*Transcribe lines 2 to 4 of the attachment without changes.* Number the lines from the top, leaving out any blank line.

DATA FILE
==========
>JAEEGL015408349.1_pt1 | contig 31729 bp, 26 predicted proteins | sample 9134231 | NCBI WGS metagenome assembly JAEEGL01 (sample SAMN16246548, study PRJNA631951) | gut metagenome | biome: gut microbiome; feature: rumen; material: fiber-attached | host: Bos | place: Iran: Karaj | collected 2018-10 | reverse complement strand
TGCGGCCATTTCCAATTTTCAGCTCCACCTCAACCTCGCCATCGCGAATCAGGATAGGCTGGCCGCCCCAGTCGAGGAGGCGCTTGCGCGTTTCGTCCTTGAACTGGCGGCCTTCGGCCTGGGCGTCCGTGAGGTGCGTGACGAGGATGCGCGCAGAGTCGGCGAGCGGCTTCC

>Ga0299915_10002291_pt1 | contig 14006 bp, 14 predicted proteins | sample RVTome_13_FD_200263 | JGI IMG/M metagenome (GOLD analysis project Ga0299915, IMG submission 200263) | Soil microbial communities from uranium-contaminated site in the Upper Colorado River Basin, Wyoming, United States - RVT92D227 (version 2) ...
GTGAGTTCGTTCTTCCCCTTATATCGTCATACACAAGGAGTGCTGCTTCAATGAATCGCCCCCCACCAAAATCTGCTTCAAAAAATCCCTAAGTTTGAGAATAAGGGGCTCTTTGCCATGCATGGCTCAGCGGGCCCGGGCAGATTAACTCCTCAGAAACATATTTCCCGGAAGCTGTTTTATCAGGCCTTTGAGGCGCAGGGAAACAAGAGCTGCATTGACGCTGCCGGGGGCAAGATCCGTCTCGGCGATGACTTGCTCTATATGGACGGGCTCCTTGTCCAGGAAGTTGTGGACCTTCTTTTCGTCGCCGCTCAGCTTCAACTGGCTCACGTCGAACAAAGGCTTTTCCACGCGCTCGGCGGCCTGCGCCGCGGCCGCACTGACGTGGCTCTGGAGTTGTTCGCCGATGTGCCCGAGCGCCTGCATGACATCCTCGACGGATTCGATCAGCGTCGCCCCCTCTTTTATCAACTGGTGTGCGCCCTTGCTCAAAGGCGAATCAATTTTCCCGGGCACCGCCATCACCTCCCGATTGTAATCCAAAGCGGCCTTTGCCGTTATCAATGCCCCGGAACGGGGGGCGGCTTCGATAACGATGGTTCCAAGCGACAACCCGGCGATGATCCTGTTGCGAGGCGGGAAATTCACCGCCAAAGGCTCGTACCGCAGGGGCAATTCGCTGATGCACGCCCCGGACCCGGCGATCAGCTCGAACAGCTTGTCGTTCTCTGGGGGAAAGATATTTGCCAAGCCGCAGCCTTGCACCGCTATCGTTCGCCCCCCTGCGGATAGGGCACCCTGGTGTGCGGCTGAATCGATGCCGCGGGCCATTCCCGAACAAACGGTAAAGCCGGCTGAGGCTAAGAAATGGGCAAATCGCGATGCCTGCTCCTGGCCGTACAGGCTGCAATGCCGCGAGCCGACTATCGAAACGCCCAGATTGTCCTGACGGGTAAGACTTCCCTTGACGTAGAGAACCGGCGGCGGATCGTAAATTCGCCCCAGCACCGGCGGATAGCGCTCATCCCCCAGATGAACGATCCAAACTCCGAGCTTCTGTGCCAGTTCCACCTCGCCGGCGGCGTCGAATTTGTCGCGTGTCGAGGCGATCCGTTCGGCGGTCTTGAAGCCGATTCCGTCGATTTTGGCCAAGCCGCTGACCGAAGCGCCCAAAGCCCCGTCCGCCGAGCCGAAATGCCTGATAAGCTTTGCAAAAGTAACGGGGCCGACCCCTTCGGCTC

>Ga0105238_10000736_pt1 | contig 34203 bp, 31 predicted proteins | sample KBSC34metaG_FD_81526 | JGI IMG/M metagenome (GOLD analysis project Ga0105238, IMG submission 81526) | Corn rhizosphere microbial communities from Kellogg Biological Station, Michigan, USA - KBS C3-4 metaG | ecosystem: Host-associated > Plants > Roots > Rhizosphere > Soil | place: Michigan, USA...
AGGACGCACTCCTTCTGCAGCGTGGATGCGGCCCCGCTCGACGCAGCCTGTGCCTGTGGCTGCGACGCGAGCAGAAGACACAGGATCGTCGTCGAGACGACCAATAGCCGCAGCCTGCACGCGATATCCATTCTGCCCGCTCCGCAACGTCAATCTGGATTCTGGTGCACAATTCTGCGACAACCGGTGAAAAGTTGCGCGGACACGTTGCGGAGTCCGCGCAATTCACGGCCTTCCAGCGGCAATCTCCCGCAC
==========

TGCGGCCATTTCCAATTTTCAGCTCCACCTCAACCTCGCCATCGCGAATCAGGATAGGCTGGCCGCCCCAGTCGAGGAGGCGCTTGCGCGTTTCGTCCTTGAACTGGCGGCCTTCGGCCTGGGCGTCCGTGAGGTGCGTGACGAGGATGCGCGCAGAGTCGGCGAGCGGCTTCC

>Ga0299915_10002291_pt1 | contig 14006 bp, 14 predicted proteins | sample RVTome_13_FD_200263 | JGI IMG/M metagenome (GOLD analysis project Ga0299915, IMG submission 200263) | Soil microbial communities from uranium-contaminated site in the Upper Colorado River Basin, Wyoming, United States - RVT92D227 (version 2) ...
GTGAGTTCGTTCTTCCCCTTATATCGTCATACACAAGGAGTGCTGCTTCAATGAATCGCCCCCCACCAAAATCTGCTTCAAAAAATCCCTAAGTTTGAGAATAAGGGGCTCTTTGCCATGCATGGCTCAGCGGGCCCGGGCAGATTAACTCCTCAGAAACATATTTCCCGGAAGCTGTTTTATCAGGCCTTTGAGGCGCAGGGAAACAAGAGCTGCATTGACGCTGCCGGGGGCAAGATCCGTCTCGGCGATGACTTGCTCTATATGGACGGGCTCCTTGTCCAGGAAGTTGTGGACCTTCTTTTCGTCGCCGCTCAGCTTCAACTGGCTCACGTCGAACAAAGGCTTTTCCACGCGCTCGGCGGCCTGCGCCGCGGCCGCACTGACGTGGCTCTGGAGTTGTTCGCCGATGTGCCCGAGCGCCTGCATGACATCCTCGACGGATTCGATCAGCGTCGCCCCCTCTTTTATCAACTGGTGTGCGCCCTTGCTCAAAGGCGAATCAATTTTCCCGGGCACCGCCATCACCTCCCGATTGTAATCCAAAGCGGCCTTTGCCGTTATCAATGCCCCGGAACGGGGGGCGGCTTCGATAACGATGGTTCCAAGCGACAACCCGGCGATGATCCTGTTGCGAGGCGGGAAATTCACCGCCAAAGGCTCGTACCGCAGGGGCAATTCGCTGATGCACGCCCCGGACCCGGCGATCAGCTCGAACAGCTTGTCGTTCTCTGGGGGAAAGATATTTGCCAAGCCGCAGCCTTGCACCGCTATCGTTCGCCCCCCTGCGGATAGGGCACCCTGGTGTGCGGCTGAATCGATGCCGCGGGCCATTCCCGAACAAACGGTAAAGCCGGCTGAGGCTAAGAAATGGGCAAATCGCGATGCCTGCTCCTGGCCGTACAGGCTGCAATGCCGCGAGCCGACTATCGAAACGCCCAGATTGTCCTGACGGGTAAGACTTCCCTTGACGTAGAGAACCGGCGGCGGATCGTAAATTCGCCCCAGCACCGGCGGATAGCGCTCATCCCCCAGATGAACGATCCAAACTCCGAGCTTCTGTGCCAGTTCCACCTCGCCGGCGGCGTCGAATTTGTCGCGTGTCGAGGCGATCCGTTCGGCGGTCTTGAAGCCGATTCCGTCGATTTTGGCCAAGCCGCTGACCGAAGCGCCCAAAGCCCCGTCCGCCGAGCCGAAATGCCTGATAAGCTTTGCAAAAGTAACGGGGCCGACCCCTTCGGCTC